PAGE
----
J L Vivian’s ‘Visitations of the County of Cornwall’ show a direct link from John and Henry Trethewy to Thomas the Coroner, however the lineage would seem to be more complex.
Despite the earlier uncertainties, recent Trethewys would seem to derive from Thomas Trethewy MP and Coroner for the County in 1467. He was in dispute with the Vivian family of Trelowarren raiding the estate killing a servant and later outlawed. He was later pardoned but set up residence at St Stephen in Brannell in 1472. The family held seats at Treneague, Trevear, Tregargus and Meledor. Research would suggest that present day Trethewys may have originated from this branch.
Other notable Trethewys:
- John ‘Jack’ Trethewey of St Stephens was Secretary to Lord Hopton and a consort of Charles II
- His brother, Lewis Trethewey, was Receiver General and also a consort of Charles II
- William Griffith Trethewey (1865-1926). A mining engineer whose discovery of the Trethewey and Coniagas mines in Cobalt, Canada, led to him becoming a millionaire. He owned the Trethewey Model Farm in Toronto, which by 1910 had become Trethewey Airfield, hosting the first Toronto Airshow. He was also very interested in his Trethewey ancestry
- William Thomas Trethewey (1892-1956). New Zealand born sculptor
- Natasha Trethewey (born 1966). Pulitzer-winning Afro-American poet
- In 1991 Flight Sergeant Paul Leslie Trethewey was awarded the Air Force Medal for helping to save the lives of 16 crew of the ‘Kartli’ off Prestwick
- In 2015 Captain Tim Tretheway ‘stepped ashore’ after more than 28 years volunteering with the Mercy Ships - Hospital Ships helping developing countries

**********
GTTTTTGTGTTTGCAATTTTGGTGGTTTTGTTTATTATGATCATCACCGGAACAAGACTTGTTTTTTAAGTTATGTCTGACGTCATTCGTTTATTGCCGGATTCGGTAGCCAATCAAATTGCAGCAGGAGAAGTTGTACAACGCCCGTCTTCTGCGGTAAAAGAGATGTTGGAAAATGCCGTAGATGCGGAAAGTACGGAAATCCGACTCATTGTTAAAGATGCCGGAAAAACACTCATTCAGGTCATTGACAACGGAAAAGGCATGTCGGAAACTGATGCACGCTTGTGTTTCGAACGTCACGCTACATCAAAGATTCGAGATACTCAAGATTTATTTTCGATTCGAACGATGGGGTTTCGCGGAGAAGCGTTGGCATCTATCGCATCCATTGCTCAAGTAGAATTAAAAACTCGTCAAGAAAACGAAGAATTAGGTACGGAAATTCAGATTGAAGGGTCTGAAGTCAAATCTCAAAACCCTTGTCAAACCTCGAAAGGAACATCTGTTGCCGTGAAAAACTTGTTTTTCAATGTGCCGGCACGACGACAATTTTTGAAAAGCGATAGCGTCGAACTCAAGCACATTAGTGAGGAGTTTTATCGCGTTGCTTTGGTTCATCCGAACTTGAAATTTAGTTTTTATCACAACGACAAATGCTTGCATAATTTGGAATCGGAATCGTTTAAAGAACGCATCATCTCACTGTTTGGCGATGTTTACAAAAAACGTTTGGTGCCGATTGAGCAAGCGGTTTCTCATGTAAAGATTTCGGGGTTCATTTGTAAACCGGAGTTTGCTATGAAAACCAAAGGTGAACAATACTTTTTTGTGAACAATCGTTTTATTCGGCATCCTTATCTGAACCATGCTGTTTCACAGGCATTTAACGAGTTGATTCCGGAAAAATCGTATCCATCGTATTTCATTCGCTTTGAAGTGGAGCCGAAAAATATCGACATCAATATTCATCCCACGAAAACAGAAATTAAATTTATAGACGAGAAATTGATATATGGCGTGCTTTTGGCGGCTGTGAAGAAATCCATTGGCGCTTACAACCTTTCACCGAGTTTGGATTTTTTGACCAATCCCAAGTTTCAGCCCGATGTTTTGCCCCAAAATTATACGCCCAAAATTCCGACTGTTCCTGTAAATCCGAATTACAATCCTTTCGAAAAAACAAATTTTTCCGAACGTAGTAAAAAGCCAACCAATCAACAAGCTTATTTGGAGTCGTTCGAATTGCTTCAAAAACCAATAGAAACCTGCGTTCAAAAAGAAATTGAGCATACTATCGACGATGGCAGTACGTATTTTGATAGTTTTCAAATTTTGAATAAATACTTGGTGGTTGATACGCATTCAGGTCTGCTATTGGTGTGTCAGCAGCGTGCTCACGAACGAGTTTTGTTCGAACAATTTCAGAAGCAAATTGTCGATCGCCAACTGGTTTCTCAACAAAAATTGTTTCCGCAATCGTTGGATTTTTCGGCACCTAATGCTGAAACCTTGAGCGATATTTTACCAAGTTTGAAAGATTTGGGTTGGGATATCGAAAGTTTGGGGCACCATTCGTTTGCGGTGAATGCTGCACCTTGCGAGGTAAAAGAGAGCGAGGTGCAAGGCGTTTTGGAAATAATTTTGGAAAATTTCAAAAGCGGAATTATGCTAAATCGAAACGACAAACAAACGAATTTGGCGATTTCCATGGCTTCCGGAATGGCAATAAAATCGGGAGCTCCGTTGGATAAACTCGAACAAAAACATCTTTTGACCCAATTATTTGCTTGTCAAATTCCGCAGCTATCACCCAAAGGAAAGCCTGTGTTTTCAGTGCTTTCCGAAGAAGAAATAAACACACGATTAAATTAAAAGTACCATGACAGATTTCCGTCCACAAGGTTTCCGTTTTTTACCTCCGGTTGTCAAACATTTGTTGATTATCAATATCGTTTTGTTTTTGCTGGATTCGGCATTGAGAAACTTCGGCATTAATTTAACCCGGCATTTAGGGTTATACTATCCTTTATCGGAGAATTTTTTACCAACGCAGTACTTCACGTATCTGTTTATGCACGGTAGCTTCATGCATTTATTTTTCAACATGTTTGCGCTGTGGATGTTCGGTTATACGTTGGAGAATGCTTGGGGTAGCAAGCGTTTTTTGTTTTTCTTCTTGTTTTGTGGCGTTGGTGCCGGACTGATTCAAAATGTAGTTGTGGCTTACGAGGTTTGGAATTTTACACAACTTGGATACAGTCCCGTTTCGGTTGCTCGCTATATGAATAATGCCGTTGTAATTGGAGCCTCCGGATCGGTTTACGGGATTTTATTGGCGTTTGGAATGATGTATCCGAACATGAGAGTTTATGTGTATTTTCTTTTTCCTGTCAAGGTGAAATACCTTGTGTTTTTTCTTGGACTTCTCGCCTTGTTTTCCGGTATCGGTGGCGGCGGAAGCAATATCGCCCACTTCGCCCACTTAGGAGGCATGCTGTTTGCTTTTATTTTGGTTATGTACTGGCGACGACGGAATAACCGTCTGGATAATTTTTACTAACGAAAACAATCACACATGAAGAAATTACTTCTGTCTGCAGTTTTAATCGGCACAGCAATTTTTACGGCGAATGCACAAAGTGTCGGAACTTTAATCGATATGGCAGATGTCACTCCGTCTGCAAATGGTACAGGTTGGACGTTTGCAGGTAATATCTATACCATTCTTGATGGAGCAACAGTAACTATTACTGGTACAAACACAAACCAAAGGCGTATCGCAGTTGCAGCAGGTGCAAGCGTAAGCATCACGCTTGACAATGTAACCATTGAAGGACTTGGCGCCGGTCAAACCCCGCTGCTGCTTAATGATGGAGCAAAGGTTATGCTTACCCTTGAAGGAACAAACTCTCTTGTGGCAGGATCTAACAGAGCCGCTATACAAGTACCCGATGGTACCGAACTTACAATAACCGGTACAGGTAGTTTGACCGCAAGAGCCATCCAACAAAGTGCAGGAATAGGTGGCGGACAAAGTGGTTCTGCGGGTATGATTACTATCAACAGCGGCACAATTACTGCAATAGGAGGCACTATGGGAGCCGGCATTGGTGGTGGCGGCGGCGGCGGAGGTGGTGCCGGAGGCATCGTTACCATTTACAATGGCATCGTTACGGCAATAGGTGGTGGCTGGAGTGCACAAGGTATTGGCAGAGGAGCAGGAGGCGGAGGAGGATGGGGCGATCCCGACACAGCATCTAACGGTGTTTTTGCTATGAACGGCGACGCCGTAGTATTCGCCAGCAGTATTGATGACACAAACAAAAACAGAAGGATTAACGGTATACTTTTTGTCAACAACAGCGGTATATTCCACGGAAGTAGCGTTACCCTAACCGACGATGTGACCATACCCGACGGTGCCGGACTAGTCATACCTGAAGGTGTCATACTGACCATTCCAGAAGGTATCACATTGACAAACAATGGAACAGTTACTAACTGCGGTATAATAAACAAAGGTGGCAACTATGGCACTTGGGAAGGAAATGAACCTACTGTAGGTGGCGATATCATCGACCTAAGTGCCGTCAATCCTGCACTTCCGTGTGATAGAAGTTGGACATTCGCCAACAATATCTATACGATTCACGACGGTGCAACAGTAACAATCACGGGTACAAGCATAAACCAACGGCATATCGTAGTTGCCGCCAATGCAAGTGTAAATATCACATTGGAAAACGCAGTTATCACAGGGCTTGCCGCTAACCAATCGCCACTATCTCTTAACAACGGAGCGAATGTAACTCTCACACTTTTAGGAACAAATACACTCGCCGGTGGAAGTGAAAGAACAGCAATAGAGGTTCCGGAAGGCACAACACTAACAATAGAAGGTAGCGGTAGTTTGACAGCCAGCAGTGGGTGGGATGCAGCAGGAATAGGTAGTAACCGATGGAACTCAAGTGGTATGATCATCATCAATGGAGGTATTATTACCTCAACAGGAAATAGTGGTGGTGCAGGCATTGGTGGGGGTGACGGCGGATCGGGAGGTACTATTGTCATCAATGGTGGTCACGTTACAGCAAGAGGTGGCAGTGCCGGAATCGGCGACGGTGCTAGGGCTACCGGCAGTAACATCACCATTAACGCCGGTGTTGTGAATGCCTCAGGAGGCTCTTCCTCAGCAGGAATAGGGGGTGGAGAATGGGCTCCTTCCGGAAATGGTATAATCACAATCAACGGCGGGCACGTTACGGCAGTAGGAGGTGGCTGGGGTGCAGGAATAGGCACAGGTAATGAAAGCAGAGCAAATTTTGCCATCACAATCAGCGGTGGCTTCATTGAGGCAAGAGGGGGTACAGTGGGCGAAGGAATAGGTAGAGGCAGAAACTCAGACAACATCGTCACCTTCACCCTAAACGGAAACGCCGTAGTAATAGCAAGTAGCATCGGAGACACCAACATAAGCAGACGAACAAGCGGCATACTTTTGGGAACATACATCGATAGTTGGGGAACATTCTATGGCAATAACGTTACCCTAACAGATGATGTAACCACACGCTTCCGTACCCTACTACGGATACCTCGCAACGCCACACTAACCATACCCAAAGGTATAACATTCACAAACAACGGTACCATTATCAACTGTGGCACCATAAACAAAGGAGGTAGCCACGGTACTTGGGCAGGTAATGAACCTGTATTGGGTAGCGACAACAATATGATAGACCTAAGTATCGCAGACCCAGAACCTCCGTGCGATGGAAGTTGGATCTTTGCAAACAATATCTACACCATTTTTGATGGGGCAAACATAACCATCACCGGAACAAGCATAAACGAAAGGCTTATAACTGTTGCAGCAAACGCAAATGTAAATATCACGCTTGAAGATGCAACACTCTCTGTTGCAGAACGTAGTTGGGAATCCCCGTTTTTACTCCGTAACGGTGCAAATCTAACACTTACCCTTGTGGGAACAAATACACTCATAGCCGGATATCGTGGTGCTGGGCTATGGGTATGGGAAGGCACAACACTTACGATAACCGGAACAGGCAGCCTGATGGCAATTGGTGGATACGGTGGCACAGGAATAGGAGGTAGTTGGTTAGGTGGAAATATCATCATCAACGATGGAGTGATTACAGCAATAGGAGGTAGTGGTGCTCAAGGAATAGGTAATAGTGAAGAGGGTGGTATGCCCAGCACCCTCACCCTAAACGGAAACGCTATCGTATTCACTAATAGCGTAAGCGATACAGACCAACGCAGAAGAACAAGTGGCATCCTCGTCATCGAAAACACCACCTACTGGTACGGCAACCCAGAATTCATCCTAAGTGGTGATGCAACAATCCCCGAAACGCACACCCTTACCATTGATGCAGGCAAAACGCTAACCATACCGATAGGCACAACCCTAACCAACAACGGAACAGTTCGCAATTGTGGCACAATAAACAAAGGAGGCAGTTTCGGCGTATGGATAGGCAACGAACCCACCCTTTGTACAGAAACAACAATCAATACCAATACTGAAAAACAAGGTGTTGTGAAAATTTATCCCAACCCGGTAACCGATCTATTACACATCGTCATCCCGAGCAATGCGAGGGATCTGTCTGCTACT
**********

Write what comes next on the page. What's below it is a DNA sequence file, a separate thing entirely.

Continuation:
According to an ONS database there were the following numbers of surnames in use in England, Wales and the Isle of Man in 2002, when the total population was approximately 59.2 million people. This gives a frequency of 1 in 22,690 or 0.004% of the population
Surname Count Ranking
Tretheway 31 68493
Trethewey 538 10737
Trethewy 39 59263
According to the 1841 census for England and Wales, there were 464 Trethewys in 1841, when the total population was approximately 15.91 million people. This gives a frequency of about 1 in 33,000 or 0.003% of the population
Distribution of the name
The surname originated in Cornwall, but by the nineteenth century had become firmly established in other parts of the world, including North America, Australia, South Africa and India.
The 1841 census for England and Wales shows where Trethewys (all variants) were living in England and Wales.
A further breakdown for Trethewy residents of Cornwall shows the following numbers for places where more than ten Trethewys were living:
|St Stephen in Brannel||114|
|St Columb Minor||12|
All of the Trethewy (and variants) Birth, Marriage and Death entries from the General Register Office indexes for England and Wales have been recorded for the period between 1837 and 2006. Some of this data can now be found in the Trethewy archive on the Guild website, and more will be added soon (requires registration unless you are a member of the Guild).
Census records for England and Wales for Trethewy (and variants) have been recorded from 1841-1911. Information from the 1939 Register has also been recorded.
A large number of Trethewy wills and parish register records have been collected, particularly for Cornwall.
A number of census, civil registration and other records have also been collected for Trethewys elsewhere in the world, though more research is still being done in this area. A large number of Trethewy family trees have been constructed by Alan with the help of researchers around the world.
The Trethewy DNA project is just getting started, and would welcome new participants.
Do have a look at the Trethewy DNA Project pages: